How does that sound?

subquark said...

The one thing for sure is that everything changes regularly. We tend to get caught up in the latest technology and sometimes forget about the content. In other words, some people focus more on delivery methods, including managers and decision makers of elearning departments.

For the end user, the one who I prefer to focus on, it does not matter what is doing the delivery as long as the content is achieving the best results it can (which indeed is affected by delivery).

For example, I don't think many people care what cameras were used to film Lord of the Rings, or what software was used for special effects. What is important is that there is a story to tell and that the makers of the movie were able to deliver it well.

Another great example is (saw your post on his video). He does an excellent job delivering instruction using very low tech props. He focuses on the objective and delivers his points exceedingly well. Is it interactive? Nope, just a play button. He has spent 5 years to get his "look" down and uses excellent equipment and very deliberate methodology, but it points to his focus on how the end user learns from his videos.

My passion is for Second Life, and not as a direct delivery tool, but as an easy (and cheap) film studio. I can make sets that never need maintenance, have actors that never age, and wardrobe that never gets lost. I would love to make an analogy to Lee leFever in that I use a simple to access medium to deliver the elearning at my company. But Lee is a true genious who executes his content so well.

Rather than cut outs and well thought out hand gestures, I use Second Life as a studio to punch up eLearning (lol, my DevLearn08 plug). It's cheap and relatively easy with the right tools. I have tried my hand at Lee LeFever type interactions and even made a Second Life land buying guide as a test project. Unfortunately, in attempting to "not" look like a complete ripoff of Common Craft, it comes accross as a poor copy.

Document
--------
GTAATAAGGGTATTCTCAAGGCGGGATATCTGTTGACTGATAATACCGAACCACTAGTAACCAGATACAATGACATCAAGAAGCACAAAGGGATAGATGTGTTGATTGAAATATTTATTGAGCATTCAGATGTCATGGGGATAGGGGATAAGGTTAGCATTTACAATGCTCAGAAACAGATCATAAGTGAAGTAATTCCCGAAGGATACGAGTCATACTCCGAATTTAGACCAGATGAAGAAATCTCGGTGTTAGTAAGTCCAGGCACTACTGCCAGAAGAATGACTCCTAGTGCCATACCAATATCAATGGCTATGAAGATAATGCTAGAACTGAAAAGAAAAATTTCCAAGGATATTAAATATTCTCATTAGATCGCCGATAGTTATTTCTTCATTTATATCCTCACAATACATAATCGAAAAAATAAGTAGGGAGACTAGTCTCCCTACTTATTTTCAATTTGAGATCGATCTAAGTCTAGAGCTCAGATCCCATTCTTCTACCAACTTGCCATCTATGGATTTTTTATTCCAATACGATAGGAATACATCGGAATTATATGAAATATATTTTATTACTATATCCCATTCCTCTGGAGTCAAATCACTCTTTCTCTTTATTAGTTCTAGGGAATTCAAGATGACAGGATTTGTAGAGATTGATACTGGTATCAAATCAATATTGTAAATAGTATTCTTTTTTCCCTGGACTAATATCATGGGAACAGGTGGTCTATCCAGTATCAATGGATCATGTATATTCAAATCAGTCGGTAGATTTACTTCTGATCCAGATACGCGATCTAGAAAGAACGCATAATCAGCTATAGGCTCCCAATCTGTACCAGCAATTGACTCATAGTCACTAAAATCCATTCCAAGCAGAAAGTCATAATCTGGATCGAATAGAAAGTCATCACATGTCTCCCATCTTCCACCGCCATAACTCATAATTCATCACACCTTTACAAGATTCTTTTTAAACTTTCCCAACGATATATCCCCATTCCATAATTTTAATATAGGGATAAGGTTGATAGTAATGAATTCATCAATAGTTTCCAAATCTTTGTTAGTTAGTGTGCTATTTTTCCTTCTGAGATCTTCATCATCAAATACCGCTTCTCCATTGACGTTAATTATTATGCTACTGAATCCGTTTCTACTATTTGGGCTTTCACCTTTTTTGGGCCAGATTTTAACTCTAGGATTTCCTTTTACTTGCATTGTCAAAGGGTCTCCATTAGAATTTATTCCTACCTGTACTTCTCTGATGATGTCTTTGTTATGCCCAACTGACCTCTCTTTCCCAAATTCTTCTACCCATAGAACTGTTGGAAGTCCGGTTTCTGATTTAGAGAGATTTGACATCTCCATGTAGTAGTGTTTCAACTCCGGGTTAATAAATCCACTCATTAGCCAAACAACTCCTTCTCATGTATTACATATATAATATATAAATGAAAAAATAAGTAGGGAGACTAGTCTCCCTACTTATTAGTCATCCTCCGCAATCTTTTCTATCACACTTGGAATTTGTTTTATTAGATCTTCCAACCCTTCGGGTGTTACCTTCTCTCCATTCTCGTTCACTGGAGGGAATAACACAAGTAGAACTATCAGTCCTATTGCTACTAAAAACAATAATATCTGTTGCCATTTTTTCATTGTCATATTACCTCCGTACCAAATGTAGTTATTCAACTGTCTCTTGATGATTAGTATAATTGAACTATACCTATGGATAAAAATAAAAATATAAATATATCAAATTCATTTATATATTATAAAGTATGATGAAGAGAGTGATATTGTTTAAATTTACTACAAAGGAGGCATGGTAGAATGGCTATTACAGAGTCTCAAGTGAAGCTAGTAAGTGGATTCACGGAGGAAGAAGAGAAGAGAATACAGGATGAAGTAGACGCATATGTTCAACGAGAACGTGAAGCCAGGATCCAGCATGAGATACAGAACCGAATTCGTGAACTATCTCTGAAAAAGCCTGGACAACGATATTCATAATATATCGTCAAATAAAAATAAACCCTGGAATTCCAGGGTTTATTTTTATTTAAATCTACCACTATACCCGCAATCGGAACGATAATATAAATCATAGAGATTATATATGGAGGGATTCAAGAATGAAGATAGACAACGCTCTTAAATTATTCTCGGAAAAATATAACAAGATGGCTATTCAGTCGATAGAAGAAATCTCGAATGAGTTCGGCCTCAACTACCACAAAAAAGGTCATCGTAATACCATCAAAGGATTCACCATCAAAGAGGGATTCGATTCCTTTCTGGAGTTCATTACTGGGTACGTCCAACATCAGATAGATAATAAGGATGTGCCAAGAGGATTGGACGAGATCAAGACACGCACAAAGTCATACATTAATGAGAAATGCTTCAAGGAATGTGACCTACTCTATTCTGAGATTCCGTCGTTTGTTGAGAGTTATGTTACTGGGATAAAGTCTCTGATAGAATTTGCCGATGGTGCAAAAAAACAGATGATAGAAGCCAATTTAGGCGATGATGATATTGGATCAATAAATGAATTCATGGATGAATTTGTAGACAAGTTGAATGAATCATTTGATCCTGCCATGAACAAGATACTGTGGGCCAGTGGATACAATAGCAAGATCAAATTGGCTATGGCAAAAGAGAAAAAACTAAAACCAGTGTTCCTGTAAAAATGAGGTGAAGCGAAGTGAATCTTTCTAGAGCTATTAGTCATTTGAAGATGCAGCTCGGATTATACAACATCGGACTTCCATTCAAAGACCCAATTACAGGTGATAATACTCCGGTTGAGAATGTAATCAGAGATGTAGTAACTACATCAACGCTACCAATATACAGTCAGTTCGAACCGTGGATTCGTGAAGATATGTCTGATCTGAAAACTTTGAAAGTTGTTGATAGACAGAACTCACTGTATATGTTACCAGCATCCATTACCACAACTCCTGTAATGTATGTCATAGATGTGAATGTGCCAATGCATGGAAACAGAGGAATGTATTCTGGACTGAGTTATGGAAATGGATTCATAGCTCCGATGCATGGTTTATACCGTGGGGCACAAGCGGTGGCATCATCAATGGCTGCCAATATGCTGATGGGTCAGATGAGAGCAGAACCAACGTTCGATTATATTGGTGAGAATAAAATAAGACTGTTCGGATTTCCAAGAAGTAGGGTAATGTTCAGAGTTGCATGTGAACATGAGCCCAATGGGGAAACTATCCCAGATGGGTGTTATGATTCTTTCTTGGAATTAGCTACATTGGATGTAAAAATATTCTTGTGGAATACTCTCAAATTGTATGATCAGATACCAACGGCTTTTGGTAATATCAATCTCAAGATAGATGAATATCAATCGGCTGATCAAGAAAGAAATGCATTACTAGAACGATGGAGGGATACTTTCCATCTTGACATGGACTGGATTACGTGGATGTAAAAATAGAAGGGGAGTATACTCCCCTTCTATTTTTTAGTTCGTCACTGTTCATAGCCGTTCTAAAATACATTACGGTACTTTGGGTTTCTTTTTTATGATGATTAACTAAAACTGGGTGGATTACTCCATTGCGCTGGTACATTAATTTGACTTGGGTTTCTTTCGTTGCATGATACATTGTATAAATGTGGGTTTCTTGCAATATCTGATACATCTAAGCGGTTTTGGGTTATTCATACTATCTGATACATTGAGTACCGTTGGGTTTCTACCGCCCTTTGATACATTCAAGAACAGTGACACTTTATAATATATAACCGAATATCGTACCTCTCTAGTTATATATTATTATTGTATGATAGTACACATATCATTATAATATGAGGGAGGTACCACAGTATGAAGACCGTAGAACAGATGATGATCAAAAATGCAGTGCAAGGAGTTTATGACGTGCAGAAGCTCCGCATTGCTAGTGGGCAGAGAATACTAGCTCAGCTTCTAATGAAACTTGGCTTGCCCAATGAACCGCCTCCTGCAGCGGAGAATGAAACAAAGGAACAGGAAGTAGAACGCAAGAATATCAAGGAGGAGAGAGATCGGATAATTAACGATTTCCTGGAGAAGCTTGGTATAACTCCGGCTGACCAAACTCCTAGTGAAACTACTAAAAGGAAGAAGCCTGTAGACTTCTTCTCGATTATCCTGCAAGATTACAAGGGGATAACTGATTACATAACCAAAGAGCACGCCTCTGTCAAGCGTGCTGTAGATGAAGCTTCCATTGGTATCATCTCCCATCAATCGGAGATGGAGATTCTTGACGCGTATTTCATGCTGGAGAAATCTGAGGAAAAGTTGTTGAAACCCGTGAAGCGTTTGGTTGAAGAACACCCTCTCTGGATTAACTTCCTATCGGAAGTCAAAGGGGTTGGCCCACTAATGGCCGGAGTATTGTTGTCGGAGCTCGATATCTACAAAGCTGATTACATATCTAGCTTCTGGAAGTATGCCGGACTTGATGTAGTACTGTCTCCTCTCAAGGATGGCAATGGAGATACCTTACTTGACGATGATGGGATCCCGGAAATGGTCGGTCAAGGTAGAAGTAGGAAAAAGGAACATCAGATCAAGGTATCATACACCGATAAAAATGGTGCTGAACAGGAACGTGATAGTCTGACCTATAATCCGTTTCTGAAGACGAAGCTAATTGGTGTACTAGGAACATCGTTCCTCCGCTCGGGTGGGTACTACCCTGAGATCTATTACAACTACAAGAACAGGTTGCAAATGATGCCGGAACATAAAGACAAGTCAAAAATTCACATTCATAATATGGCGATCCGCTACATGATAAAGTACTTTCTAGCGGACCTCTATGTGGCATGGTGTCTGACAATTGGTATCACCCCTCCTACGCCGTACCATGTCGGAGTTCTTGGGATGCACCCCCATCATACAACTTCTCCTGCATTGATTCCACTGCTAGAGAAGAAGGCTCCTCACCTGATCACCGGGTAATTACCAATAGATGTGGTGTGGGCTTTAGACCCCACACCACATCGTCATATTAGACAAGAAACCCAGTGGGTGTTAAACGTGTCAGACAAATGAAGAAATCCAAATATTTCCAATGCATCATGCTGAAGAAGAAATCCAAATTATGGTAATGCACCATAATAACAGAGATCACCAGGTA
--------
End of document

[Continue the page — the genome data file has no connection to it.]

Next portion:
Regarding your comment about Groundswell: "That's where you get the early adopters (typically younger, newer employees) who "get it" help the late adopters get into the game." I may also have to beg to differ. I think if you are truly passionate about reaching your learners, that creates the drive and motivation to look at all tools as they come on the scene. In that respect, I know that in my experience, I am the one pushing for exploration of these things more than anyone else in my department (all younger than me). Even after a presentation showing how Zappo's uses Twitter, buy in was difficult and Twitter is still viewed here as novel.

It's all about teaching and facilitating the learning process. If that means standing on a table, or using whatever is "next" in Web2.0; bring it on! Thanks for the great post! :)

bschlenker said...

Thanks for joining the conversation SubQuark! Extremely valuable insights. I think I've learned my lesson with regards to generalizing "age" in any of these tech conversations. The truth is as an over-40 geek, I don't fall into my own generalizations. And the more I get into this and talk with youth, the more I realize how CLUELESS many of them are. Sure they text on the cell phones. But only a rare few TWITTER, Flickr, blog, or wiki.

I love the idea of SecondLife as a studio. I can't wait to find time to engage more with that.

Great comments. Thanks for sharing!